Baghdad revisited, 10 years after the fall of Saddam
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Baghdad is a city ravaged by a decade of war and insurgent attacks, making the news for spates of violence. But for the city's 7 million inhabitants, it is where they work, go to the theatre, love and marry. FRANCE 24 takes a look at daily life in the capital.
Violence has profoundly changed the face of Baghdad. It was one of the most important capitals of the Middle East, as well as one of the richest in the region. Today, the Iraqi capital appears to be lacerated by concrete walls. Each district is fortified, partitioned by the police and the army. Checkpoints cause huge traffic jams, while heavily armed men make their way through snaking lines of vehicles equipped with explosive detectors.
Iraq has one of the largest security forces in the world; the Interior Ministry employs around 500,000 people. Every street corner offers a familiar sight of Kalashnikov-toting policemen in bulletproof vests monitoring the traffic from their armored Hummers. These weapons and walls lend Baghdad a post-apocalyptic atmosphere.
On the morning of March 19, 2013, residents of this sprawling city situated on the Tigris River were reminded about the necessity of this heavy security presence.
Al Qaeda is marking the tenth anniversary of the 2003 US invasion.
At around 9 am, we’re at Firdos Square, where US soldiers pulled down a massive statue of Saddam Hussein a decade ago. Boom! Suddenly, we hear the first explosion a few hundred metres away from us. A plume of smoke rises above the buildings. Three minutes later, there’s another explosion followed by plumes of smoke from the second bombing site.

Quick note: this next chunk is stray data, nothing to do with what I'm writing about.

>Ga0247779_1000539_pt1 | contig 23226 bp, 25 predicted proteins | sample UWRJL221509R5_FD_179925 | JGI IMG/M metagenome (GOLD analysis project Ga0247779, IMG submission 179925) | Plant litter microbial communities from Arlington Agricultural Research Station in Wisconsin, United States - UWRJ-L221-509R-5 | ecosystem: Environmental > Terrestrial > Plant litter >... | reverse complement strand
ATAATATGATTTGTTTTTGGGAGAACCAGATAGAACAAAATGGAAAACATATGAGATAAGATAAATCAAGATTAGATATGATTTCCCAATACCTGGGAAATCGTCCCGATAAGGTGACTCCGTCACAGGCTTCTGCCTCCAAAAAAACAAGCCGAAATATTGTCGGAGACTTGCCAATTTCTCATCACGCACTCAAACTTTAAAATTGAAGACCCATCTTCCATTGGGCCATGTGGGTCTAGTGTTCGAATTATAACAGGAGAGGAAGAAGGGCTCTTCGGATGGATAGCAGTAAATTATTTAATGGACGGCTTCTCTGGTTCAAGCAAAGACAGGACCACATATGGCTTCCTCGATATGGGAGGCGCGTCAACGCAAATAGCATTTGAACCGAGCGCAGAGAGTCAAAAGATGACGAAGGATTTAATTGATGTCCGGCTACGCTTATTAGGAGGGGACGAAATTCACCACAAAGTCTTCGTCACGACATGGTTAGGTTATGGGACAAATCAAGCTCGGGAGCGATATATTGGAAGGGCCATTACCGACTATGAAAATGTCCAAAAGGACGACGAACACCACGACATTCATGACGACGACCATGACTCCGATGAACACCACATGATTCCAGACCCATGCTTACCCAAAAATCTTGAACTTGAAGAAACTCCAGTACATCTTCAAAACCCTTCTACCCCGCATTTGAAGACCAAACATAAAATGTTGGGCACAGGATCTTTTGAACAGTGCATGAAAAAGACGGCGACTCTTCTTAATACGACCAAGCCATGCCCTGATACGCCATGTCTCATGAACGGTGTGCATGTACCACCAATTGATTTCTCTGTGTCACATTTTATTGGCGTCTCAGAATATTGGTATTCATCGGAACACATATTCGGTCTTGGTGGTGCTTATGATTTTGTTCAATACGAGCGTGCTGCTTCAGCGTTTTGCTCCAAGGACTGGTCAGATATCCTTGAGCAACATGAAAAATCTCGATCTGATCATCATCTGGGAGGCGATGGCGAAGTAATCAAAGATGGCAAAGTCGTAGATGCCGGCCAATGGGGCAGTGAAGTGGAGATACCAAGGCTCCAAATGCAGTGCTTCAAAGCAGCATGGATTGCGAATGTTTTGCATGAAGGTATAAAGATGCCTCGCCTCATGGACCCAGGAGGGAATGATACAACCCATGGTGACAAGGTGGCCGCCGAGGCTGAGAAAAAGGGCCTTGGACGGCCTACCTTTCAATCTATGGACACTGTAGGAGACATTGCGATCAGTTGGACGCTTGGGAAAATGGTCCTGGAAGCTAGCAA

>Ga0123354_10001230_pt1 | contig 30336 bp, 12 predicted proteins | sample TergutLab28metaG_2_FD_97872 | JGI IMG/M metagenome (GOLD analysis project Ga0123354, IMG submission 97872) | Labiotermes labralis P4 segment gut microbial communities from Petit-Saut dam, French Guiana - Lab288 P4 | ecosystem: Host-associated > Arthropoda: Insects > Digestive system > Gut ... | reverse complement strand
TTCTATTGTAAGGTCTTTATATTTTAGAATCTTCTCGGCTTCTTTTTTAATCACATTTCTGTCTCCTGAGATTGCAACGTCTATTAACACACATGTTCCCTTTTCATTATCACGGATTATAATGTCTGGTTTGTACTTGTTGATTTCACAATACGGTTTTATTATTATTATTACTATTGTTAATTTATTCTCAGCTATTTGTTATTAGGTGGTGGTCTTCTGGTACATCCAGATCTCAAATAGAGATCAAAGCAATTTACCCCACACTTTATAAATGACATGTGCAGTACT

We were just ready to go live on-air, but we have to quickly race to the safety of the hotel. All the shops are closed, the streets are empty. The day has proved to be the deadliest since September 2012, with 17 attacks in just two hours, killing 60 people and wounding about 200 others.
Normal life continues, despite the violence
In ten years, Baghdadis have grown accustomed to the attacks. There are two rules: clear the damage immediately to try to erase the memory and resume normal life immediately. In this city, almost everyone has lost someone and there are wounds that have never really healed.
Yet people live their lives normally, despite the power cuts and economic difficulties.
By late afternoon, as the temperature drops, the Abu Nawas Park, located along the Tigris, is crowded. Families stroll through the park, children play around and it seems like every green patch has turned into a makeshift football field. When night falls, we enjoy grilled fish at a restaurant on the banks of the river. At times like this, the violence seems far away.
Baghdad’s theatres are full every night. Tickets cost about four euros and residents of this city famed for its cultural life are great theatre fans. The artistic life here is surprisingly vibrant and Baghdad has been named the cultural capital of the Arab world for 2013.
Two waves of attacks have rocked this city during our visit, but the real surprise has been to see these men and women live a normal life, despite the violence and political crises. It’s a different picture, one we don’t see on the news, but the people of Baghdad have shown us that this city is recovering from its injuries.
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